When I graduated with my Master’s of Social Work (MSW) in 2013, I felt ready to tackle the world. I knew all about social justice. I had learned all the theories. I had learned about trauma. About the importance of community. The impact of racism and oppression. The endless cycle of poverty. White privilege. Cultural humility. I soaked it all in, and I couldn’t wait to start applying this knowledge in the field of social work. Cut to three weeks later, walking into my first day of work at a homeless shelter - and the undeniable truth that I had no idea what I was doing.
When I was first invited to apply for the manager position of the drop-in center where I worked as a case manager, I turned it down. I enjoyed being a case manager and working directly with clients, and I didn’t want the responsibility of running a program, writing reports, and going to meetings.
Instead, I participated in the search for a new Program Manager. Most of the candidates were not well qualified for this position, but we eventually found someone who seemed good and made him an offer. He accepted. And then he didn’t show up for his first day of work.
Motivational Interviewing (MI) is a conversational style that encourages people to take a closer look into the mirror of their lives and to consider what changes, if any, they might want to make. MI is an invitational approach, never seeking to impose or coerce (read more on Motivational Interviewing).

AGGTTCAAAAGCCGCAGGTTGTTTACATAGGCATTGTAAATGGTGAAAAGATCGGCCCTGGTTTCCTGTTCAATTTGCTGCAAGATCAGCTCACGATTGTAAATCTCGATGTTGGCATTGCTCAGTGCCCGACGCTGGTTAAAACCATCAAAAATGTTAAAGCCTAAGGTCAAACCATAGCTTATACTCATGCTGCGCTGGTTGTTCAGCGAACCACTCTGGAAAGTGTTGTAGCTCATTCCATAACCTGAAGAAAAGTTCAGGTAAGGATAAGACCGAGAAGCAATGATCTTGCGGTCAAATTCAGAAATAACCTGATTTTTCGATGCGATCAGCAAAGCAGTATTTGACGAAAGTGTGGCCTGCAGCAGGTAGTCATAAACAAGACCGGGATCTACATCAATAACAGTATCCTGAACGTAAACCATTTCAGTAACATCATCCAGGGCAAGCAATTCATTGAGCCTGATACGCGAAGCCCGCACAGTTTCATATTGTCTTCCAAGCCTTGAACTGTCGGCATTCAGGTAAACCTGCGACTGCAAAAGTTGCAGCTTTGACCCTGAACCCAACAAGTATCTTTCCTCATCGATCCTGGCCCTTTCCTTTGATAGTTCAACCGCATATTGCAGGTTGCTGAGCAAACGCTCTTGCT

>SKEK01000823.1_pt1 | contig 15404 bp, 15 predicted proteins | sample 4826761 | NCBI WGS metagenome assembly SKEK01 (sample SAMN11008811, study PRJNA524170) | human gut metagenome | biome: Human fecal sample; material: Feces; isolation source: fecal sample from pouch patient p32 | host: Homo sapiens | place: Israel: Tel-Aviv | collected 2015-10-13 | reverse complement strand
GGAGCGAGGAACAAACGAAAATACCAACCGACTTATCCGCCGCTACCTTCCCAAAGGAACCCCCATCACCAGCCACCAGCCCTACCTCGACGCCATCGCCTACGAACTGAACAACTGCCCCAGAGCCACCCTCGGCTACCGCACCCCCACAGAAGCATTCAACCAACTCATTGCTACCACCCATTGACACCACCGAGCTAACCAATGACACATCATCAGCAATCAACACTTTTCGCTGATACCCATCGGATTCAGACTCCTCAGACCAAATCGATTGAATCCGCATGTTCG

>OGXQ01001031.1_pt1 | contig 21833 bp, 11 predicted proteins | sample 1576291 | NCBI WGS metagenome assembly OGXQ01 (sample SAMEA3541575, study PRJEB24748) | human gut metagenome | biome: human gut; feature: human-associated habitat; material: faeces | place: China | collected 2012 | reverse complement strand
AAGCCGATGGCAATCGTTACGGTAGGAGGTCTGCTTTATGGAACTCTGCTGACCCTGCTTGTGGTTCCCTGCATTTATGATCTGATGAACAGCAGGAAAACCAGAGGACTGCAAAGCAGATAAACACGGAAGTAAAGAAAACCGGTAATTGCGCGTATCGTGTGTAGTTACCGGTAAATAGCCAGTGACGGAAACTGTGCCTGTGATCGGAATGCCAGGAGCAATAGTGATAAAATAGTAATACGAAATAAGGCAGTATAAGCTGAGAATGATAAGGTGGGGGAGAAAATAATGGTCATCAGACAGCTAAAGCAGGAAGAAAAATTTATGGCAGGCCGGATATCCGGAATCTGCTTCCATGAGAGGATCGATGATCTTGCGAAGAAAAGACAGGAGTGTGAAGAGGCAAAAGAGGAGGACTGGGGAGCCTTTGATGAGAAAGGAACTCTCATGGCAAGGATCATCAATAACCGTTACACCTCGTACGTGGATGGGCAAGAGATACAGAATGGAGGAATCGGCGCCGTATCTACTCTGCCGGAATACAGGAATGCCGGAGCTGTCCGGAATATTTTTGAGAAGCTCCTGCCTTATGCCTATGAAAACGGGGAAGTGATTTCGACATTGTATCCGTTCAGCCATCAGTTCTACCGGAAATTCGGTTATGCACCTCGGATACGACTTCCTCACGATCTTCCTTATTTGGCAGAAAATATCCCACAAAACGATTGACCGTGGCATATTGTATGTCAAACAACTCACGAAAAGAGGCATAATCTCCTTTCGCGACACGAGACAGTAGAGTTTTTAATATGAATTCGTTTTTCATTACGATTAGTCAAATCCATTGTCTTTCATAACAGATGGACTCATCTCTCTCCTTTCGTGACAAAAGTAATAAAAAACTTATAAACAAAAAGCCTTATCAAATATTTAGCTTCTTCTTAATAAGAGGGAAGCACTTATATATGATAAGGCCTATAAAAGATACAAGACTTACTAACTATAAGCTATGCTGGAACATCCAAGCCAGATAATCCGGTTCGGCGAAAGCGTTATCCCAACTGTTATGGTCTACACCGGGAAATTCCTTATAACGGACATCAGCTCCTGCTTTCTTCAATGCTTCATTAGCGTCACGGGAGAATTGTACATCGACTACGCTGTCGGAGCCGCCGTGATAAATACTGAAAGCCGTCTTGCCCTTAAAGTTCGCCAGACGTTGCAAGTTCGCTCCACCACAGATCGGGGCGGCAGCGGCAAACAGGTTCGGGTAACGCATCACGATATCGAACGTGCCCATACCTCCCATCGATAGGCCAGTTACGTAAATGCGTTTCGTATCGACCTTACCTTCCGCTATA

MI is rigorously person-centered. It is grounded in the belief that people already possess the essentials of what they need to determine the course of their lives: life experience, hopes, wisdom, knowledge, skills, and already-existing motivation. The primary role of the practitioner is to help shine a light on those essentials that may be obscured by various events in a person’s life. As William R. Miller notes, the mindset of MI is that “you already have what you need, and together let’s find it.” Even with this in mind, there is a place in MI for offering information and suggestions. However, the primary focus is to tap into the expertise people already have and build upon it.
Critical Time Intervention (CTI) is a case management model originally designed to prevent recurrent homelessness by connecting individuals with supports in their community. It provides flexible, individualized, and focused support after a person transitions from shelter to housing. Here are six reasons CTI might be just what your community needs:
- CTI can reach more people than other models.
Motivational Interviewing (MI) is a “collaborative conversation style for strengthening a person’s own motivation and commitment to change.” With growing recognition of the benefits of using MI in health and human services, organizations are increasingly sponsoring staff training. Typically, these trainings are one-time events lasting between a half-day and two days. After the training is completed, it is not uncommon for participants to state that they use MI in their program.